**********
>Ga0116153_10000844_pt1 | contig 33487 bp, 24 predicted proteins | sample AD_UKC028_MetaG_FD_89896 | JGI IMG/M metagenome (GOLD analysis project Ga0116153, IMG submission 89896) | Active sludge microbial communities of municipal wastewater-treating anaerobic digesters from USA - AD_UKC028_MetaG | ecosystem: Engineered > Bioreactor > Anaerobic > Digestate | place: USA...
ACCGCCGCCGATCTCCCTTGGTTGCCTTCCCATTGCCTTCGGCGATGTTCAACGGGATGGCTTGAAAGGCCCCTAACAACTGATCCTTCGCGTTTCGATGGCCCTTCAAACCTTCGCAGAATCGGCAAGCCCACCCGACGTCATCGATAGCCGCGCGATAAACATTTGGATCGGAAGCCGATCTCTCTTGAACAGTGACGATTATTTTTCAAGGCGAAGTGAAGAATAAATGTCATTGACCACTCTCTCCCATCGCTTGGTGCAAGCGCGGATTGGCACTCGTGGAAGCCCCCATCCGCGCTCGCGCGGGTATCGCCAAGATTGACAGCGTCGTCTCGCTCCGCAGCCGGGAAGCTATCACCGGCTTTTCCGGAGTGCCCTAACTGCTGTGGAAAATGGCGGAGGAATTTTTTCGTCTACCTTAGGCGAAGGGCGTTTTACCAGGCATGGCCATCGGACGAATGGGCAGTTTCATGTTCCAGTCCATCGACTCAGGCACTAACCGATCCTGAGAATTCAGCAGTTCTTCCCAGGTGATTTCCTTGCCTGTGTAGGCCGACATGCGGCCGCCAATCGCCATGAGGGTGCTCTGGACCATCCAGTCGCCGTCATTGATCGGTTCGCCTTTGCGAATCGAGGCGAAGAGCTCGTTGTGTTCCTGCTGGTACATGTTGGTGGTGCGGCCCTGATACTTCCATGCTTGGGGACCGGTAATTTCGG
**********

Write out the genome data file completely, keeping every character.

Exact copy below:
>Ga0116153_10000844_pt1 | contig 33487 bp, 24 predicted proteins | sample AD_UKC028_MetaG_FD_89896 | JGI IMG/M metagenome (GOLD analysis project Ga0116153, IMG submission 89896) | Active sludge microbial communities of municipal wastewater-treating anaerobic digesters from USA - AD_UKC028_MetaG | ecosystem: Engineered > Bioreactor > Anaerobic > Digestate | place: USA...
ACCGCCGCCGATCTCCCTTGGTTGCCTTCCCATTGCCTTCGGCGATGTTCAACGGGATGGCTTGAAAGGCCCCTAACAACTGATCCTTCGCGTTTCGATGGCCCTTCAAACCTTCGCAGAATCGGCAAGCCCACCCGACGTCATCGATAGCCGCGCGATAAACATTTGGATCGGAAGCCGATCTCTCTTGAACAGTGACGATTATTTTTCAAGGCGAAGTGAAGAATAAATGTCATTGACCACTCTCTCCCATCGCTTGGTGCAAGCGCGGATTGGCACTCGTGGAAGCCCCCATCCGCGCTCGCGCGGGTATCGCCAAGATTGACAGCGTCGTCTCGCTCCGCAGCCGGGAAGCTATCACCGGCTTTTCCGGAGTGCCCTAACTGCTGTGGAAAATGGCGGAGGAATTTTTTCGTCTACCTTAGGCGAAGGGCGTTTTACCAGGCATGGCCATCGGACGAATGGGCAGTTTCATGTTCCAGTCCATCGACTCAGGCACTAACCGATCCTGAGAATTCAGCAGTTCTTCCCAGGTGATTTCCTTGCCTGTGTAGGCCGACATGCGGCCGCCAATCGCCATGAGGGTGCTCTGGACCATCCAGTCGCCGTCATTGATCGGTTCGCCTTTGCGAATCGAGGCGAAGAGCTCGTTGTGTTCCTGCTGGTACATGTTGGTGGTGCGGCCCTGATACTTCCATGCTTGGGGACCGGTAATTTCGG